Morgan Stanley
  • Wealth Management
  • Feb 10, 2021

The Surprising Connection Between Golf and Investing

Did you know that the tried-and-true habits of top golfers can also be applied to how you invest?

Many amateur duffers watch tournaments to pick up tips from pro golfers on how they might improve their swing, go the distance on the fairway, or handle a difficult putt. In fact, golf and its best practitioners have a lot more to offer in terms of discipline and lessons learned, especially when it comes to helping investors stay the financial course.

Here are a few lessons from the golf course that can help inform investors’ financial long game:  

Lessons from the golf course can help inform investors’ long game.
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Follow a Routine

If you’ve ever watched a golf tournament, you may have noticed that many of the pros go through a routine before making a shot. This routine can be key to sustained performance.

Investors can also create a routine that drives action. That routine should include specific steps, such as defining your overall financial strategy, measuring risk tolerance, knowing your time horizon and aggressively saving. Consider moves you can make on auto-pilot, such as regularly putting money into a 401(k).

Focus on the Fundamentals

Every pro golfer can strip down each shot to the fundamentals—grip, stance and alignment. If shots are starting to go off-line, many times the problem can be attributed to one of those fundamentals being off—small issues such as a grip that’s too tight or knees that are too straight can be enough to throw off an entire swing.

The same goes with investors who find they are off-track with financial goals. Often the issue is a small tweak to their financial situation. Is spending outstripping saving? Does your asset allocation need to be adjusted so you can take on more or less risk? Once you identify the problem, you can make the necessary adjustments to get back on course.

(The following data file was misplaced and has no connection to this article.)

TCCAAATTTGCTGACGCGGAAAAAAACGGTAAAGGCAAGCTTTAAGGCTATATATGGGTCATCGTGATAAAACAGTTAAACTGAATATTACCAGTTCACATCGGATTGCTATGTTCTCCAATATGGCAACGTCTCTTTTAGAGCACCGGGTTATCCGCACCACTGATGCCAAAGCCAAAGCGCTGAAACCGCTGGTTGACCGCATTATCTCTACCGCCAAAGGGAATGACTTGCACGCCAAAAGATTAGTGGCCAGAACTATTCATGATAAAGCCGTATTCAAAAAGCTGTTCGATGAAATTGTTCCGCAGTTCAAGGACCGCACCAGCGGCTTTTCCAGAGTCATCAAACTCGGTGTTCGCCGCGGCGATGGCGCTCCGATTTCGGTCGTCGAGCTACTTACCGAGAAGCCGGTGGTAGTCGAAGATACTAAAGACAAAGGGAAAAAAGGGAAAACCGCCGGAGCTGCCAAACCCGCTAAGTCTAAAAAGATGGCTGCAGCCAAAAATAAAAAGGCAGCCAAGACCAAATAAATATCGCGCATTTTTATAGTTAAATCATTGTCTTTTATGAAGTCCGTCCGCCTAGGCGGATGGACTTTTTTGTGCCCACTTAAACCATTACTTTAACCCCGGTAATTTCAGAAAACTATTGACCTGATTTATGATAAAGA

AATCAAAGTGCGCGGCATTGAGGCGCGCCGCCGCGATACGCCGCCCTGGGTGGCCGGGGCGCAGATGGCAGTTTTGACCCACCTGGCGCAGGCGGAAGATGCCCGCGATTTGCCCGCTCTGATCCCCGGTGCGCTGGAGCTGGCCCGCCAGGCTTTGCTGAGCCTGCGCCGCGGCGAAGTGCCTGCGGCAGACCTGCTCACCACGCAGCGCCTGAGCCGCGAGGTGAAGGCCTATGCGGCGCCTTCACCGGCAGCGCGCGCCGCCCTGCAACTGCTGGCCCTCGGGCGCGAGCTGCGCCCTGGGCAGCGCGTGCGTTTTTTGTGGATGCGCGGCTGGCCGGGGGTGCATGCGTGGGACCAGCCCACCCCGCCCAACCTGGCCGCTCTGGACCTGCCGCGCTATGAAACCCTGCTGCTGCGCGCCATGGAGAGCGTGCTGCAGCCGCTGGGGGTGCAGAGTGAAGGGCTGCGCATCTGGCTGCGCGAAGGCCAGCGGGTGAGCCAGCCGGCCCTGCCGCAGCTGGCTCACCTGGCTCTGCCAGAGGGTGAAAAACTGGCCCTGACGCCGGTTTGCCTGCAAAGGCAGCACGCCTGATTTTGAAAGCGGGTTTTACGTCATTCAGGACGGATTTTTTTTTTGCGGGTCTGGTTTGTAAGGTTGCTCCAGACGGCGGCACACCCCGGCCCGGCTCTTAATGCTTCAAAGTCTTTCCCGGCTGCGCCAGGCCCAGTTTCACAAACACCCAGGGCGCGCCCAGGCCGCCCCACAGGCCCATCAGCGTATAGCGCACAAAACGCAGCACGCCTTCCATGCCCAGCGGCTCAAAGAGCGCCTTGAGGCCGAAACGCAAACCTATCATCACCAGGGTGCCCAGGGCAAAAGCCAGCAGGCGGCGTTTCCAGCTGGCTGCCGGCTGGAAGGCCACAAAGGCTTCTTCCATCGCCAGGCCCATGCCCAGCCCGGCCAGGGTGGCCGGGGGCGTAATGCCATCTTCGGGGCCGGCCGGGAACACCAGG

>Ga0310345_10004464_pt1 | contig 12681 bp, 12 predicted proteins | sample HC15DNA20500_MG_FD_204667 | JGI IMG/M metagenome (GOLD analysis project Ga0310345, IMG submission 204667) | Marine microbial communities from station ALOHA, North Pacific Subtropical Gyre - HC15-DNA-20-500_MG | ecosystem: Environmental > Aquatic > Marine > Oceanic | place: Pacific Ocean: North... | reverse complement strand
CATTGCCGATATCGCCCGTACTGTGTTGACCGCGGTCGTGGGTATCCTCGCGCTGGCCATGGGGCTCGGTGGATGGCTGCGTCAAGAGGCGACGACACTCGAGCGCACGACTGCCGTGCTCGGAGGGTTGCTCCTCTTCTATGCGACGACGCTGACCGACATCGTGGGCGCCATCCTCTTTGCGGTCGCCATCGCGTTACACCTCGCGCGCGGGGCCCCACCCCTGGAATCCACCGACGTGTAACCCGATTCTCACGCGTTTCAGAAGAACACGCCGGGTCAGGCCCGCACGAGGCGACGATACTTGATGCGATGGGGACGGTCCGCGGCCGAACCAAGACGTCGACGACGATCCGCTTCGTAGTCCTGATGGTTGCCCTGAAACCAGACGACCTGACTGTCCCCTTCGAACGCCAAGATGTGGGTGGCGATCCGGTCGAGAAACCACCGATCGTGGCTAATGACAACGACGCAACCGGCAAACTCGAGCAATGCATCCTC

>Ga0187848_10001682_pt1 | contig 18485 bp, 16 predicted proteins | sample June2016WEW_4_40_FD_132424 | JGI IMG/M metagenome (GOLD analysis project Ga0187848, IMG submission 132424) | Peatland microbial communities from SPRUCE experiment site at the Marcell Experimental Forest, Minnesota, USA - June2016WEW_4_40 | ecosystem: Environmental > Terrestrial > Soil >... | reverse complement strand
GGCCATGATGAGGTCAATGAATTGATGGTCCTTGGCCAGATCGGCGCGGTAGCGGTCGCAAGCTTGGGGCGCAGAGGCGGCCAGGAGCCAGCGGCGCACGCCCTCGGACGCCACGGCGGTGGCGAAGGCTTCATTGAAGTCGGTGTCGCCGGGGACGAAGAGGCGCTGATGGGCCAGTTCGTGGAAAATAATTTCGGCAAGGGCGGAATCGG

Seek Good Advice

Even with all their success, top pro golfers still work regularly with a swing coach and adhere to their guidance. Similarly, even investors who think they are on top of their game may want to find reliable Financial Advisors who can help them assess their strengths and weaknesses, identify long-term goals and design a plan to help them reach their goals. 

Your Swing Is Your Own

Each professional golfer has a unique swing that works best for their game. Still, many amateur golfers look to emulate those swings when they hit the links on the weekend, rather than developing their own. The same is often true for investors. Resist the temptation to make sweeping changes in your own portfolio when a friend brags of better returns. Instead, stick to the unique financial strategy created for your situation to help find investment success. In both golf and investing, persistence and consistency will reward you.

Be in the Zone

Channel the focus of pro golfers when they’re playing well. Investors should learn to tune out the noise—which can include market swings, following financial news anxiously and chasing stock tips. Stay in the zone by focusing on your financial strategy. 

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Bad Shots Happen

Experienced golfers know that they will hit a certain number of bad shots per round. Professionals say the goal shouldn’t be to avoid making any bad shots, but to develop and maintain the emotional equilibrium to focus on the next shot, and the one after that, so that you ultimately stay on track.

Similarly, investors working toward a financial goal can’t and shouldn’t expect a constant upward trend. Market volatility and down cycles are bound to happen. When market volatility hits, the key is to not make a rash decision that upends all of your progress. 

As a proud partner of THE PLAYERS® Championship, Morgan Stanley is returning with the Eagles for Impact Challenge. For every eagle made at the tournament, we donate $5,000, the equivalent of 1,500 books to Book Trust, a national nonprofit dedicated to removing barriers to literacy by allowing children to choose, take home and love their own books.  To date, we’ve contributed over $1 million through the program.  

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